Turboexpanders are well known in other art and thus a more detailed description is not needed herein.

100281 Various types swing adsorption can be used in the practice of the present invention. Non-limiting examples of such swing adsorption processes include thermal swing adsorption (TSA) and various types of pressure swing adsorption processes including conventional pressure swing adsorption (PSA), and partial pressure swing or displacement purge adsorption (PPSA) technologies. These swing adsorption processes can be conducted with rapid cycles, in which case they are referred to as rapid cycle thermal swing adsorption (RCTSA), rapid cycle pressure swing adsorption (RCPSA), and rapid cycle partial pressure swing or displacement purge adsorption (RCPPSA) technologies. The term swing adsorption processes shall be taken to include all of these processes (i.e. TSA, PSA, PPSA, RCTSA, RCPSA, and RCPPSA) including combinations of these processes. Such processes require efficient contact of a gas mixture with a solid adsorbent material.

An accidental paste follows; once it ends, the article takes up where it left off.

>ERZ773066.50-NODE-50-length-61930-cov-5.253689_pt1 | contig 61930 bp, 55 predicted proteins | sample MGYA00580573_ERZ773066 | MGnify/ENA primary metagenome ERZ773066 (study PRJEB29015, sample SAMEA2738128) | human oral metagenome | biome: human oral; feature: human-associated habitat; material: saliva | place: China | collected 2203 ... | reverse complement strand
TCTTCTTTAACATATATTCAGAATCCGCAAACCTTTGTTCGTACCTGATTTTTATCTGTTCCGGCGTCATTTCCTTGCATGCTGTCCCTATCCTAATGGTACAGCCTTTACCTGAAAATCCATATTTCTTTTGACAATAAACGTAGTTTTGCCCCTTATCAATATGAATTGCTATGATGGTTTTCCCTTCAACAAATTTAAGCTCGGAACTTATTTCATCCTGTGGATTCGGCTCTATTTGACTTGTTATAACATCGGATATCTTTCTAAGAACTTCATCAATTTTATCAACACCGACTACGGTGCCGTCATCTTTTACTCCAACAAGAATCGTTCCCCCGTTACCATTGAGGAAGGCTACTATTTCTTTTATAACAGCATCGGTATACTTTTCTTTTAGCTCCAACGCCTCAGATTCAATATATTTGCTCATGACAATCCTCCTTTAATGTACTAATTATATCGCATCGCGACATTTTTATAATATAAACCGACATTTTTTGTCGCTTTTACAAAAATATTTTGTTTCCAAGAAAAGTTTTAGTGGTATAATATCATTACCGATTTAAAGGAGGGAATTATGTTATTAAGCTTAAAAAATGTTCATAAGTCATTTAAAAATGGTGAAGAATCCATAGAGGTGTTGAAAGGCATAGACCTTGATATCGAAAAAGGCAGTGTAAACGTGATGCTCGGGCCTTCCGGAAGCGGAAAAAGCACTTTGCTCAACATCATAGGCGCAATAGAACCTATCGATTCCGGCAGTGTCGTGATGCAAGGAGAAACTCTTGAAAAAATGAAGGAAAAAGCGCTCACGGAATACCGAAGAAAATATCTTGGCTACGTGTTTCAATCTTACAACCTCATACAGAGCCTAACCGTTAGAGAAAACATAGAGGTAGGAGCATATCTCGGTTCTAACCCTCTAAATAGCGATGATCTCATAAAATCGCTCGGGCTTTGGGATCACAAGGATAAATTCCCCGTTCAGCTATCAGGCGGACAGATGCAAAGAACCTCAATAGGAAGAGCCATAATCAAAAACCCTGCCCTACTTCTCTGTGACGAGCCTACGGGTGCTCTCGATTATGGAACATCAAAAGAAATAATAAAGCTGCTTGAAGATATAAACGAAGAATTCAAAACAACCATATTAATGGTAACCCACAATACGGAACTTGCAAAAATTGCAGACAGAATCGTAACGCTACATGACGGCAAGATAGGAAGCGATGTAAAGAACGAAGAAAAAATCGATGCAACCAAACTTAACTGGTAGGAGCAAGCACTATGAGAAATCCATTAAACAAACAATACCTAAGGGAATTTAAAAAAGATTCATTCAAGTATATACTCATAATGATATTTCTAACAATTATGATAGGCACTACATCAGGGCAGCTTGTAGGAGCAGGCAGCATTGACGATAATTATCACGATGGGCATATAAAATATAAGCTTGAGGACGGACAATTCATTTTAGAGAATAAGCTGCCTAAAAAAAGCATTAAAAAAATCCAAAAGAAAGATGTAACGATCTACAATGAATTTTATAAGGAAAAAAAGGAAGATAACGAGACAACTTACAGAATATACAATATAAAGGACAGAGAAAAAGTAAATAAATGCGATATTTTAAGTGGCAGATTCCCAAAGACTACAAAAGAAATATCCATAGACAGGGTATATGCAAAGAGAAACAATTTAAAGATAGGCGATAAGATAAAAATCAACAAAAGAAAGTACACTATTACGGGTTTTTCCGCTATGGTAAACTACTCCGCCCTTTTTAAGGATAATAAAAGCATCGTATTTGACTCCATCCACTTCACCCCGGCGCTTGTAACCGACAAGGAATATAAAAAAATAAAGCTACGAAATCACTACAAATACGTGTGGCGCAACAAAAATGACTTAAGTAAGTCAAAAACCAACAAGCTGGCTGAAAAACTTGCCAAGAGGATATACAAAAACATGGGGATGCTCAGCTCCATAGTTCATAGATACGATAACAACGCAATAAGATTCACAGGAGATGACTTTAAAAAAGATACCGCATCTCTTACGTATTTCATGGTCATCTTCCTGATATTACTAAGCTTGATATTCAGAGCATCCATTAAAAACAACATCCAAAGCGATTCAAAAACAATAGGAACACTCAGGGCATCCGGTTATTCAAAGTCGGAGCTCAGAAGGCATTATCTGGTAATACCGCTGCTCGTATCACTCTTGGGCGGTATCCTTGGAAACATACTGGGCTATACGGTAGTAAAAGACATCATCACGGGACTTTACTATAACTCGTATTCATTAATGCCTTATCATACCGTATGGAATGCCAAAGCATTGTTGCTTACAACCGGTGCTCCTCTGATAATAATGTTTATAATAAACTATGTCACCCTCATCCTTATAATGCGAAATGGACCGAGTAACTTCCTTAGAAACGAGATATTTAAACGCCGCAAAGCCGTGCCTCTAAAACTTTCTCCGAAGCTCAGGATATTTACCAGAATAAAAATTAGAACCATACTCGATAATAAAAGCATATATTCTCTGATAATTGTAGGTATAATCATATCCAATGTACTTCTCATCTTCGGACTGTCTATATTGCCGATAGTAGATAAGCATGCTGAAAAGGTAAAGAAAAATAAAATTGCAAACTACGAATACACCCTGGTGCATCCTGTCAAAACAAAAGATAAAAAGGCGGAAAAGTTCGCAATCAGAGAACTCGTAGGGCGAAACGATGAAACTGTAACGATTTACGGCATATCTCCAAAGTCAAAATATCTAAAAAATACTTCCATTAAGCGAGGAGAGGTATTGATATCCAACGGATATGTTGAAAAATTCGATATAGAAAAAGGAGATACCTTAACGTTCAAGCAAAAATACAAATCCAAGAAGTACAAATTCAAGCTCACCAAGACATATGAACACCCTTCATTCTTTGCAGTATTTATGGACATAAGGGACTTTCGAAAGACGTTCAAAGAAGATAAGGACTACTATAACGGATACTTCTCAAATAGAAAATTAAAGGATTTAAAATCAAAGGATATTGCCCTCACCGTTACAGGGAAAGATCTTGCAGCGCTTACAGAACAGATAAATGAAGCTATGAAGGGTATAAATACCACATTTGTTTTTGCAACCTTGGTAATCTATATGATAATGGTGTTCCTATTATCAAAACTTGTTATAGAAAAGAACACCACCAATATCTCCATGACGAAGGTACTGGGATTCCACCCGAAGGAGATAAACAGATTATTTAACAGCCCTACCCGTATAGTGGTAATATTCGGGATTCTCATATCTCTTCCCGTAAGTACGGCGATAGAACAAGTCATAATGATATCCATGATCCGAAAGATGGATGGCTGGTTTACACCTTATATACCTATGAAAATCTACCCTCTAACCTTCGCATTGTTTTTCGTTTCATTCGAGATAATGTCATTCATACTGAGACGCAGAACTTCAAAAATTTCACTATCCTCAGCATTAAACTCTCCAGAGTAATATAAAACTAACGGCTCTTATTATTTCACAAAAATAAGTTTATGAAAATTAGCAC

[0029] Although any suitable adsorbent contactor can be used in the practice of the present invention, including conventional adsorbent contactors, it is prefened that structured parallel channel contactors disclosed herein be utilized.